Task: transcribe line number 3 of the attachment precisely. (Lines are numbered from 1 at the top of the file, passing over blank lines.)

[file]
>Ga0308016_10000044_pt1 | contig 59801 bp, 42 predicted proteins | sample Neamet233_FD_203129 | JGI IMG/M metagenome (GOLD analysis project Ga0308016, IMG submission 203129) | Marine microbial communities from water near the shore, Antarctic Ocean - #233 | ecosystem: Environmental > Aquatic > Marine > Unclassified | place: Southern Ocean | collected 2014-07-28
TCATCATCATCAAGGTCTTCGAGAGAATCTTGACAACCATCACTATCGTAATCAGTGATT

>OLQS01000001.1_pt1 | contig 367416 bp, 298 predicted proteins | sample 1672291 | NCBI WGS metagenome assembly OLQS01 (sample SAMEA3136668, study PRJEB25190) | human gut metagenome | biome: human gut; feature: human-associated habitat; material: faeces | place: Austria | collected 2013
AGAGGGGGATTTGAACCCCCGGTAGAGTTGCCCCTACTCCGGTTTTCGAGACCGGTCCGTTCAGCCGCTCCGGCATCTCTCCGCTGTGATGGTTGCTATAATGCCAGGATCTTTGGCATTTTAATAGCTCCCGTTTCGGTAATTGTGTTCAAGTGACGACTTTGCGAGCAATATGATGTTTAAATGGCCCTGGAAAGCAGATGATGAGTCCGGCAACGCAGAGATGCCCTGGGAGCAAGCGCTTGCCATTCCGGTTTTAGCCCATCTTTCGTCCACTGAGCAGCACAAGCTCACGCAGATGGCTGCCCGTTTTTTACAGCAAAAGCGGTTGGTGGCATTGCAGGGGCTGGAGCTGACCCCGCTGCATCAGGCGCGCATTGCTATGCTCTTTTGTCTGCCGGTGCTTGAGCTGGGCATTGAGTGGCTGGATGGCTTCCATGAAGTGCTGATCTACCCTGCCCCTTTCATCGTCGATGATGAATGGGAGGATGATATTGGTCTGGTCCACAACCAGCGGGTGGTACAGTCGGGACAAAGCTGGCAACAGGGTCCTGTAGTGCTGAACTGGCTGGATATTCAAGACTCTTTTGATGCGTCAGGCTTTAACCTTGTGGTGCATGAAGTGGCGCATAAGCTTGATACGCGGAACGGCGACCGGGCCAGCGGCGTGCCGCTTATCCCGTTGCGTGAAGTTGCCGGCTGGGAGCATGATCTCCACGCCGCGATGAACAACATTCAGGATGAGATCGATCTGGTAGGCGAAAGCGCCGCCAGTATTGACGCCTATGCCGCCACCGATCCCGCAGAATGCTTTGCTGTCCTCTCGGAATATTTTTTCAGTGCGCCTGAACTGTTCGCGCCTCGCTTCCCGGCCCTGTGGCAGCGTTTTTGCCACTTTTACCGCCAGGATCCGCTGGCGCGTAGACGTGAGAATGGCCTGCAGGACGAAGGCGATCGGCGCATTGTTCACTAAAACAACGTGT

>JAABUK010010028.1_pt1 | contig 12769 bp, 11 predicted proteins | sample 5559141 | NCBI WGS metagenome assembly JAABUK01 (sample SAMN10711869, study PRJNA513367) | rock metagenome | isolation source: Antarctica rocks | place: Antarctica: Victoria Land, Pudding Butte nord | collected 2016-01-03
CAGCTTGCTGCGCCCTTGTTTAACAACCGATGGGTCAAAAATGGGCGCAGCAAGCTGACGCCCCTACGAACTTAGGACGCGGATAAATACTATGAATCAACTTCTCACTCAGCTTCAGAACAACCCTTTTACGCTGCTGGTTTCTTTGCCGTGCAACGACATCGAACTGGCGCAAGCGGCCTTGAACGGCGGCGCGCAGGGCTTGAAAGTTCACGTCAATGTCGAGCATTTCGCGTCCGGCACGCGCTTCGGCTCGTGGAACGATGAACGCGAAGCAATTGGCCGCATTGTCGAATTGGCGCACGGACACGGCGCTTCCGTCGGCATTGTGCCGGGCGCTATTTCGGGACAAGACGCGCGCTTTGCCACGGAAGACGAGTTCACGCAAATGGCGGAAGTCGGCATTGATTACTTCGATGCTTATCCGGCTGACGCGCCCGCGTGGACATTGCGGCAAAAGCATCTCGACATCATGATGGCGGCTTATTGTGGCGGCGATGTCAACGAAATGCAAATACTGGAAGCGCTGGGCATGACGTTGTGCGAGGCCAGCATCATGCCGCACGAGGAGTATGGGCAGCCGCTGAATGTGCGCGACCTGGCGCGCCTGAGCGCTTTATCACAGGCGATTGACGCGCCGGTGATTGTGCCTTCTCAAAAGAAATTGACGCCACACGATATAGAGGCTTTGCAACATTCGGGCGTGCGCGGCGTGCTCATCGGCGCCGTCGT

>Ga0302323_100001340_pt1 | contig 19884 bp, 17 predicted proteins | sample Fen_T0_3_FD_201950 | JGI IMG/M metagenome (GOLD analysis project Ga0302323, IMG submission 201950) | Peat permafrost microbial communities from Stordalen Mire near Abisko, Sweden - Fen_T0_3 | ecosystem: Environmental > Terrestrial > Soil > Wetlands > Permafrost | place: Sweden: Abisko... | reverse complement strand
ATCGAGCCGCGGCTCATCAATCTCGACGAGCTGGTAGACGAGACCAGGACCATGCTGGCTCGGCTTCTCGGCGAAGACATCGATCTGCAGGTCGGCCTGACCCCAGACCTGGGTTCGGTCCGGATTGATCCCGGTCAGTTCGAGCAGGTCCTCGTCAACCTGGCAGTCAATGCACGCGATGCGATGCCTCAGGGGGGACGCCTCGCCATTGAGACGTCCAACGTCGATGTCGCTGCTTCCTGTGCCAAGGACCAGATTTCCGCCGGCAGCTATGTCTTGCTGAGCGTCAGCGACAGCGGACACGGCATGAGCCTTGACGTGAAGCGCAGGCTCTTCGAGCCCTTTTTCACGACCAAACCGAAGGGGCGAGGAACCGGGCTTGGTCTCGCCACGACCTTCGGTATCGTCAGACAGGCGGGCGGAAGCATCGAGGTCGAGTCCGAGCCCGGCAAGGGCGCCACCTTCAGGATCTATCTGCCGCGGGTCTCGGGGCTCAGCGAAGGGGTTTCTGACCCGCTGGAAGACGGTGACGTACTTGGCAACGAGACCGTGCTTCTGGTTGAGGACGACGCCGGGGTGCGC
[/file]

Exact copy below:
>OLQS01000001.1_pt1 | contig 367416 bp, 298 predicted proteins | sample 1672291 | NCBI WGS metagenome assembly OLQS01 (sample SAMEA3136668, study PRJEB25190) | human gut metagenome | biome: human gut; feature: human-associated habitat; material: faeces | place: Austria | collected 2013